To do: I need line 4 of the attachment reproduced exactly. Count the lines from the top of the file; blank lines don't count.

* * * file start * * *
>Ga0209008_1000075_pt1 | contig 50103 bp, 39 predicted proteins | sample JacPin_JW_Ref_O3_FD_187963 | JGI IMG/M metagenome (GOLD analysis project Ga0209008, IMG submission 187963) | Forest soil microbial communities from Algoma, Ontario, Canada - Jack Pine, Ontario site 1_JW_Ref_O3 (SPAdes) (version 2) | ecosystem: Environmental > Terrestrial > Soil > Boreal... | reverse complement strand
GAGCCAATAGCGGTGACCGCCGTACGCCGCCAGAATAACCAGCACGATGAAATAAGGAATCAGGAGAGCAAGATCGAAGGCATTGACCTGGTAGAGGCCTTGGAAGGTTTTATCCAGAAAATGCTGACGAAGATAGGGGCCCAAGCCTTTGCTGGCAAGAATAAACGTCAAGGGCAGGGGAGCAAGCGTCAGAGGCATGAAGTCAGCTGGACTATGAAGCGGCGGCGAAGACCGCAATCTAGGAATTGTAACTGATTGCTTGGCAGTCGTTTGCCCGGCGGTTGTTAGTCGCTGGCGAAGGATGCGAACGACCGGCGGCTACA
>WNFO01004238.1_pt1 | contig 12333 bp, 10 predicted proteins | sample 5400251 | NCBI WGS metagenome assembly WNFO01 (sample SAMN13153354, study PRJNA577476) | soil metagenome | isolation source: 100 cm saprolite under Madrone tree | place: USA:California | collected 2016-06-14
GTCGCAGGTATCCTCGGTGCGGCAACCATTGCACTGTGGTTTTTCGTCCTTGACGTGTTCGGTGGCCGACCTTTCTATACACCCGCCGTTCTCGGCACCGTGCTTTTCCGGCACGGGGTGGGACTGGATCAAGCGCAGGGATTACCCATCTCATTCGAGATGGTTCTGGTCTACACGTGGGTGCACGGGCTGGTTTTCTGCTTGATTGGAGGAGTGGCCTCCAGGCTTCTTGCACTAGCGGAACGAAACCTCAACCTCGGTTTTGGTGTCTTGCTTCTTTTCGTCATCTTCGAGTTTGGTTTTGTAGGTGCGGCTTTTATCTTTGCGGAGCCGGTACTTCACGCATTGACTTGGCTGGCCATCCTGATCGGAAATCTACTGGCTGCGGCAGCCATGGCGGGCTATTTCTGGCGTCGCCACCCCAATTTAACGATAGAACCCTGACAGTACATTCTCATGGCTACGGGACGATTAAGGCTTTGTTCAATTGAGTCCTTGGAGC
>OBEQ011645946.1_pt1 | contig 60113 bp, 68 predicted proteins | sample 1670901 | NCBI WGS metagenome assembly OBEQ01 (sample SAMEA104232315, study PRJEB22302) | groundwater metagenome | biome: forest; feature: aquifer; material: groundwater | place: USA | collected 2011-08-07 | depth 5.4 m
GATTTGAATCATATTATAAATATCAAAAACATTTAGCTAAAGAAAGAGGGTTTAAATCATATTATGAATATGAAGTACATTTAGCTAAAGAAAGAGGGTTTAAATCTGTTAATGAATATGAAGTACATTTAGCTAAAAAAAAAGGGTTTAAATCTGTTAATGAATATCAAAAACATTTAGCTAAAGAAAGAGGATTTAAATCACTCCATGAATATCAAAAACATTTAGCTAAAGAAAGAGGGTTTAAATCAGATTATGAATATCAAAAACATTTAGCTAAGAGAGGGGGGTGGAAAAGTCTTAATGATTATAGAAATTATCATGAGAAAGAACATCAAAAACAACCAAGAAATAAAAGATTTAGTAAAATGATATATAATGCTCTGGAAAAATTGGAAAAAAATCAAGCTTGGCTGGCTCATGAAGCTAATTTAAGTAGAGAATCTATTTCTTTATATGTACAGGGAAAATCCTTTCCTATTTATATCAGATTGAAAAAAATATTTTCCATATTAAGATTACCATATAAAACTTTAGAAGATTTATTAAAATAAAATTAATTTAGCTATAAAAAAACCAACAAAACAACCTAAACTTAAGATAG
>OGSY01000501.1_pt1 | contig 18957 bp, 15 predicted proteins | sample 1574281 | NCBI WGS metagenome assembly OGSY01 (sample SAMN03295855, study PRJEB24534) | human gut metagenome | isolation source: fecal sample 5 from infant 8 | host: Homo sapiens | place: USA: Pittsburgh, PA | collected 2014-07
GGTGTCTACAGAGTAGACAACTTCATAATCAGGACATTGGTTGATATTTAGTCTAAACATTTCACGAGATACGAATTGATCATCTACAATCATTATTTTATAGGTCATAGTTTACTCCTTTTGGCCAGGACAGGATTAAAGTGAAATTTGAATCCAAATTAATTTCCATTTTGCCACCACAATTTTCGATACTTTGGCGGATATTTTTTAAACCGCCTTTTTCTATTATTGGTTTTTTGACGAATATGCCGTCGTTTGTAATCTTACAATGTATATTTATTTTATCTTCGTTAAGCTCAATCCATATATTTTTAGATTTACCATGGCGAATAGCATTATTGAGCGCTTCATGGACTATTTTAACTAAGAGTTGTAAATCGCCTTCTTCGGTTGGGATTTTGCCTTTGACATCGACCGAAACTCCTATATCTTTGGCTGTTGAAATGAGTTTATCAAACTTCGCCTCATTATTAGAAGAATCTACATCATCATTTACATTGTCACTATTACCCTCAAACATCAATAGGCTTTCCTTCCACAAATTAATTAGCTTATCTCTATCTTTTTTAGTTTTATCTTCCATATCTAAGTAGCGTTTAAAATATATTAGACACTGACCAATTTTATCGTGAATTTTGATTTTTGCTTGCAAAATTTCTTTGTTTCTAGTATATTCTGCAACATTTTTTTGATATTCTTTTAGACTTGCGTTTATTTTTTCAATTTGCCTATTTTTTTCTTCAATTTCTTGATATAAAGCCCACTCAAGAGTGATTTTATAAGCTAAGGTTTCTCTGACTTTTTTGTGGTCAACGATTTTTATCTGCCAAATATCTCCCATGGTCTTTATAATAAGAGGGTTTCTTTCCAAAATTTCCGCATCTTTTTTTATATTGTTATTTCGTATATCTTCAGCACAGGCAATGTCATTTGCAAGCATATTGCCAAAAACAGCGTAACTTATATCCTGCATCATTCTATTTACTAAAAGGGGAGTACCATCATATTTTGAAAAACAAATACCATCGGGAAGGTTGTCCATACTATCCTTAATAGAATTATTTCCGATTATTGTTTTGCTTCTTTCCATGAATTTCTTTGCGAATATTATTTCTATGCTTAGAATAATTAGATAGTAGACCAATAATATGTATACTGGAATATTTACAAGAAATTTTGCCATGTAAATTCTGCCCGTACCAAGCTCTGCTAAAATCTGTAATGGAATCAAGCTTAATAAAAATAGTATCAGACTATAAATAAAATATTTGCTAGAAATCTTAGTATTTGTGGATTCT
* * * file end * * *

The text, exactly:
GTCGCAGGTATCCTCGGTGCGGCAACCATTGCACTGTGGTTTTTCGTCCTTGACGTGTTCGGTGGCCGACCTTTCTATACACCCGCCGTTCTCGGCACCGTGCTTTTCCGGCACGGGGTGGGACTGGATCAAGCGCAGGGATTACCCATCTCATTCGAGATGGTTCTGGTCTACACGTGGGTGCACGGGCTGGTTTTCTGCTTGATTGGAGGAGTGGCCTCCAGGCTTCTTGCACTAGCGGAACGAAACCTCAACCTCGGTTTTGGTGTCTTGCTTCTTTTCGTCATCTTCGAGTTTGGTTTTGTAGGTGCGGCTTTTATCTTTGCGGAGCCGGTACTTCACGCATTGACTTGGCTGGCCATCCTGATCGGAAATCTACTGGCTGCGGCAGCCATGGCGGGCTATTTCTGGCGTCGCCACCCCAATTTAACGATAGAACCCTGACAGTACATTCTCATGGCTACGGGACGATTAAGGCTTTGTTCAATTGAGTCCTTGGAGC